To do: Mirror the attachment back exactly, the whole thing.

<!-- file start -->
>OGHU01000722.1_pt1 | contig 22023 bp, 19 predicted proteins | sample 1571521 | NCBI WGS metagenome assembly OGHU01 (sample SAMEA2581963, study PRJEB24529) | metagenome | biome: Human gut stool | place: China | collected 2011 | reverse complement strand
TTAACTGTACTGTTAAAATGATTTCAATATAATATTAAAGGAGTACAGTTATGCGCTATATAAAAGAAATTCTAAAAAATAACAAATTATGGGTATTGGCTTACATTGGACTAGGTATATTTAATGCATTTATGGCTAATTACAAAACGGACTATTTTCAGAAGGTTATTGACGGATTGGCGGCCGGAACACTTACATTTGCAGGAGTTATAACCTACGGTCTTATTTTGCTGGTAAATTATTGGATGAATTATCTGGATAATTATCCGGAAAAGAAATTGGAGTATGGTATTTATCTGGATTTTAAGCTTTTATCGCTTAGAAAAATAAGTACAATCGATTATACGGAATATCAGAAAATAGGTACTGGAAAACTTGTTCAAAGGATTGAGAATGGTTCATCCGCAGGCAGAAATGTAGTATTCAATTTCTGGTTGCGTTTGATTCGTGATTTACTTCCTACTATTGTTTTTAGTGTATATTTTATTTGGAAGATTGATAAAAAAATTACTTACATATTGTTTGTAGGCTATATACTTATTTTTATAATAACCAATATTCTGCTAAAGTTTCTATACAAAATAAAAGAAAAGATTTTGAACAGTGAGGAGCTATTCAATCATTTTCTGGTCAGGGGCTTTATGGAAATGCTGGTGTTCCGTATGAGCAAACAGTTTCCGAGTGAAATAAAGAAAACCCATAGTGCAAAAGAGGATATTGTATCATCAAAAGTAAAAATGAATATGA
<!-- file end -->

>OGHU01000722.1_pt1 | contig 22023 bp, 19 predicted proteins | sample 1571521 | NCBI WGS metagenome assembly OGHU01 (sample SAMEA2581963, study PRJEB24529) | metagenome | biome: Human gut stool | place: China | collected 2011 | reverse complement strand
TTAACTGTACTGTTAAAATGATTTCAATATAATATTAAAGGAGTACAGTTATGCGCTATATAAAAGAAATTCTAAAAAATAACAAATTATGGGTATTGGCTTACATTGGACTAGGTATATTTAATGCATTTATGGCTAATTACAAAACGGACTATTTTCAGAAGGTTATTGACGGATTGGCGGCCGGAACACTTACATTTGCAGGAGTTATAACCTACGGTCTTATTTTGCTGGTAAATTATTGGATGAATTATCTGGATAATTATCCGGAAAAGAAATTGGAGTATGGTATTTATCTGGATTTTAAGCTTTTATCGCTTAGAAAAATAAGTACAATCGATTATACGGAATATCAGAAAATAGGTACTGGAAAACTTGTTCAAAGGATTGAGAATGGTTCATCCGCAGGCAGAAATGTAGTATTCAATTTCTGGTTGCGTTTGATTCGTGATTTACTTCCTACTATTGTTTTTAGTGTATATTTTATTTGGAAGATTGATAAAAAAATTACTTACATATTGTTTGTAGGCTATATACTTATTTTTATAATAACCAATATTCTGCTAAAGTTTCTATACAAAATAAAAGAAAAGATTTTGAACAGTGAGGAGCTATTCAATCATTTTCTGGTCAGGGGCTTTATGGAAATGCTGGTGTTCCGTATGAGCAAACAGTTTCCGAGTGAAATAAAGAAAACCCATAGTGCAAAAGAGGATATTGTATCATCAAAAGTAAAAATGAATATGA